(9) the experience, reputation, and ability of the attorneys; (10) the
‘undesirability’ of the case; (11) the nature and length of the professional
relationship with the client; and (12) awards in similar cases.
Diaz v. Jiten Hotel Mgmt., 741 F.3d 170, 177 n.7 (1st Cir. 2013) (quoting Hensley, 461 U.S. at
Fees and Costs Incurred Prior to Ms. Gibson’s Deposition
In this case, the Court has awarded reasonable fees and costs incurred in connection with
the motion for spoliation—that is, plaintiff is entitled to fees and costs that it would not
otherwise have incurred in this litigation except for the fact that it had to bring a motion for
spoliation. Plaintiff would have deposed Ms. Gibson even if defendant had not destroyed any of
the evidence that was the subject of its motion for spoliation sanctions. Indeed, plaintiff did not
even learn of the alleged spoliation until that deposition, and only six pages of the 406-page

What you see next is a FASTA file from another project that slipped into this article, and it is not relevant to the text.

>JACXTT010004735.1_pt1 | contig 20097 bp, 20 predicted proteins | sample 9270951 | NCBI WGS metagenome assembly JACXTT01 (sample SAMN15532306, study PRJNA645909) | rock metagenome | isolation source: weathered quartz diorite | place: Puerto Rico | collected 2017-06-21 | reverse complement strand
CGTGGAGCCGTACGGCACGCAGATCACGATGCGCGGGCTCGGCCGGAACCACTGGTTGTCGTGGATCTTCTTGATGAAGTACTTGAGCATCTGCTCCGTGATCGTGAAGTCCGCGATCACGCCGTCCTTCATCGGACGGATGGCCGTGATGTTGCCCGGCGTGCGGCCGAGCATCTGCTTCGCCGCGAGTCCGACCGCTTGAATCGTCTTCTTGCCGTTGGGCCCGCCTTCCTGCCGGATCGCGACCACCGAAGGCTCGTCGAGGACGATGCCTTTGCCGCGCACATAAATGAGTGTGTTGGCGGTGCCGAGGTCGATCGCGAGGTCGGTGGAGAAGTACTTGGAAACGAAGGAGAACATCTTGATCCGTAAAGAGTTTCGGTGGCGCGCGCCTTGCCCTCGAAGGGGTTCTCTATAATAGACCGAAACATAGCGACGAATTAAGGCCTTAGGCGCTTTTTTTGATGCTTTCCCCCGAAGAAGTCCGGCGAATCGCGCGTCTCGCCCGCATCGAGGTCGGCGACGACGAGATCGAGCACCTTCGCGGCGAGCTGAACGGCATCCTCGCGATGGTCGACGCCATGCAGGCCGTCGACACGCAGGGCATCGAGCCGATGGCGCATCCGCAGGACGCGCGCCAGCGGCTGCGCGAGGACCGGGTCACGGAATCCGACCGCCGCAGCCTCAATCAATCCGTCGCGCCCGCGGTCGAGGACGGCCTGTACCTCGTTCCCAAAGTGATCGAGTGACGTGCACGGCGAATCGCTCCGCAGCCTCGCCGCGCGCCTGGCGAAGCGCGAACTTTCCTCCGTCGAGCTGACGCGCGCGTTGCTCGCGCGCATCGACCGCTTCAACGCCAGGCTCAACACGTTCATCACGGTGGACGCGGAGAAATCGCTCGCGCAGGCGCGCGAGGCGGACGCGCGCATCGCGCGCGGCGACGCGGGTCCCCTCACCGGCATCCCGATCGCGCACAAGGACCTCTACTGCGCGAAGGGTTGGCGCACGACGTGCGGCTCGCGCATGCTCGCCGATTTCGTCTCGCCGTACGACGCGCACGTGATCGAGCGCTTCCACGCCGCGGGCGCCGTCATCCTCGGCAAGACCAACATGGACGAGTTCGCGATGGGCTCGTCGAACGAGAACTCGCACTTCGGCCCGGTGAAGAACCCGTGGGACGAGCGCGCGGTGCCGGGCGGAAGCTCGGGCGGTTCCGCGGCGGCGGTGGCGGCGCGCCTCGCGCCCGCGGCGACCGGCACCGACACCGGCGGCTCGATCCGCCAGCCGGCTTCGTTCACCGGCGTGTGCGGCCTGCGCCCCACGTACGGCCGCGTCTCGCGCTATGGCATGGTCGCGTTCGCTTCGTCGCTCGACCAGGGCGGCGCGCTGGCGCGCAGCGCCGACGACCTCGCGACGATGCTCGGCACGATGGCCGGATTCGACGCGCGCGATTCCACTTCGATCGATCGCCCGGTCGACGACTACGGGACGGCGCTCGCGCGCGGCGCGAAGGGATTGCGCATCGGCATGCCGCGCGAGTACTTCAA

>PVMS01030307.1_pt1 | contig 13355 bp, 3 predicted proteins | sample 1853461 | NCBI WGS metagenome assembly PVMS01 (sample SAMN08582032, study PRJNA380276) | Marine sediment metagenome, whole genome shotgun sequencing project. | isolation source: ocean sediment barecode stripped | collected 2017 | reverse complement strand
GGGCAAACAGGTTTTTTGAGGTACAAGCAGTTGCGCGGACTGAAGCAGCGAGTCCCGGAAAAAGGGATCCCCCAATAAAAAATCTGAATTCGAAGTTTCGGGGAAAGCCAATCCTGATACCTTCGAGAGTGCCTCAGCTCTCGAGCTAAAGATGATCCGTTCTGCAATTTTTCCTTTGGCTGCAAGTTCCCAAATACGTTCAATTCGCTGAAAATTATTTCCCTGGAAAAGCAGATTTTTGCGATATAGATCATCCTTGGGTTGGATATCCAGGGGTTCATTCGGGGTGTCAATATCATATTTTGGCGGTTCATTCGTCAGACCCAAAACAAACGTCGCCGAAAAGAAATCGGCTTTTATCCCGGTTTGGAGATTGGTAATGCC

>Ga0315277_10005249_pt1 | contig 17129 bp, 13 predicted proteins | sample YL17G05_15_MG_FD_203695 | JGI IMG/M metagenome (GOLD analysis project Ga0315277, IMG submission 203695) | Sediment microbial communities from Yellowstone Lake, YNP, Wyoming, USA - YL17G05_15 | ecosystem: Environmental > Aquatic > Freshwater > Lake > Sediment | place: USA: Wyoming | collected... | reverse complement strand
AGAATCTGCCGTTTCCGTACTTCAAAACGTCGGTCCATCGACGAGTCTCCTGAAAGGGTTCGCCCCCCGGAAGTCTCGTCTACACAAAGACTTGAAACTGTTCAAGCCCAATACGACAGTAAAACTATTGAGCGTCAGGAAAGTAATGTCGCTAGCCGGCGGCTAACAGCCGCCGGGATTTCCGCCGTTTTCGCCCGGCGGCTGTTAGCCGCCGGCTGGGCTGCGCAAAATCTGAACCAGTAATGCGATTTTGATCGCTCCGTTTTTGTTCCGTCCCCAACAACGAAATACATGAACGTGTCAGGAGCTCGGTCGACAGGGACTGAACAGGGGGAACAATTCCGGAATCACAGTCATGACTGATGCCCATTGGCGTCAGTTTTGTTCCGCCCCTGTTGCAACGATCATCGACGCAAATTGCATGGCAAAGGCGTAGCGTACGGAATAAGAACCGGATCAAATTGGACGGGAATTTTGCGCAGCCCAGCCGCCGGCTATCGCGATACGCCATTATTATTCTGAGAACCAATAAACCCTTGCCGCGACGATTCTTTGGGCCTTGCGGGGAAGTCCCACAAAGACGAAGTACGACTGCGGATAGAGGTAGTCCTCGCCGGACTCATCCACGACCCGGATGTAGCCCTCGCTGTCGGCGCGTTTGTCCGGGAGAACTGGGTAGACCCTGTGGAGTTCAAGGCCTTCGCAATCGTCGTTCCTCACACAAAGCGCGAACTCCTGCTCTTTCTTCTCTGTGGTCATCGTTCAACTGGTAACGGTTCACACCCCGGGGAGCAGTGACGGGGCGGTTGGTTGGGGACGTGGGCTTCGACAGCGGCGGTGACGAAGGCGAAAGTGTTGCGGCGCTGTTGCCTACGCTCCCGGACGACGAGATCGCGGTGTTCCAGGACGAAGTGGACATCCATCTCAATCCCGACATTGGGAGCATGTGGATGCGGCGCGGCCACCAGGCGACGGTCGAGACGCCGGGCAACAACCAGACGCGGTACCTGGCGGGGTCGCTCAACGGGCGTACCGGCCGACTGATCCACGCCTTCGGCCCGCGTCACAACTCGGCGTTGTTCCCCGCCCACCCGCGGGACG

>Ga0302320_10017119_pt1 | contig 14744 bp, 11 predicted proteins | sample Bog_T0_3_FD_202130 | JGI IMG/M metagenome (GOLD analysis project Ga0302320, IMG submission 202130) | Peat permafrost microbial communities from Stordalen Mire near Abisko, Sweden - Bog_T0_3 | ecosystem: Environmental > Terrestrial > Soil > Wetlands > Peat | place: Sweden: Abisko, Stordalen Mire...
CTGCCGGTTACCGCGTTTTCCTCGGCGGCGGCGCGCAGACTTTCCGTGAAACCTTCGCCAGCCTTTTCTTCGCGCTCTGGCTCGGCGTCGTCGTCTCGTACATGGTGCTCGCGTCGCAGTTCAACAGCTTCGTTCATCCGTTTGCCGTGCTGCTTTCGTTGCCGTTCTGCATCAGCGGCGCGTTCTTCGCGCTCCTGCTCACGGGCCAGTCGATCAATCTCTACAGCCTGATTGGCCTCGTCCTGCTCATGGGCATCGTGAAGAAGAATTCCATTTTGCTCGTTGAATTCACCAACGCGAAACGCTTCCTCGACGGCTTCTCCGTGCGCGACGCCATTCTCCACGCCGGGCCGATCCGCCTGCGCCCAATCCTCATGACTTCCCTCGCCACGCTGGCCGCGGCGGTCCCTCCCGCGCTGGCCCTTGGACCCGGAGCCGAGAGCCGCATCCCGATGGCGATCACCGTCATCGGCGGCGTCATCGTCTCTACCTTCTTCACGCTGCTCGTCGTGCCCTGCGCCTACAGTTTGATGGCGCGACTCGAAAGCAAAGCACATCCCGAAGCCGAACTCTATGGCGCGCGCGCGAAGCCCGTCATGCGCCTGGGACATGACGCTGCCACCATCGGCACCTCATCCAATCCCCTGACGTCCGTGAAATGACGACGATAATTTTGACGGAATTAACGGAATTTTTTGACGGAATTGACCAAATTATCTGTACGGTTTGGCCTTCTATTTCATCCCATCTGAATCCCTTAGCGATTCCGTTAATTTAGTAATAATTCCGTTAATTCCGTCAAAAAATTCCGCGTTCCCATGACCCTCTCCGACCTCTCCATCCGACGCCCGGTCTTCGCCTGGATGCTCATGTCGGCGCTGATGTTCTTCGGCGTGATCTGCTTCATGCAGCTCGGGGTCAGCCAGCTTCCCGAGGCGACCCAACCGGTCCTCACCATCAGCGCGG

deposition transcript had anything to do with the alleged spoliation. Similarly, plaintiff would
have been required to manage discovery in any event. While defendant’s conduct during
discovery led to the filing of a motion for sanctions, and that filing was a reasonable response to
that conduct, the Court ultimately found that the conduct was not sanctionable, and awarded only
fees and costs associated with the extra work plaintiff did to bring the sanctions motion itself.
Therefore, the Court will not award fees and costs incurred prior to Ms. Gibson’s deposition.
Fees and Costs Incurred Preparing the Motion for Sanctions
Plaintiff contends that it is entitled to $31,755.50 in attorney’s fees related to the motion
for sanctions. To support that figure, plaintiff provides time entries for Attorneys Ruscitti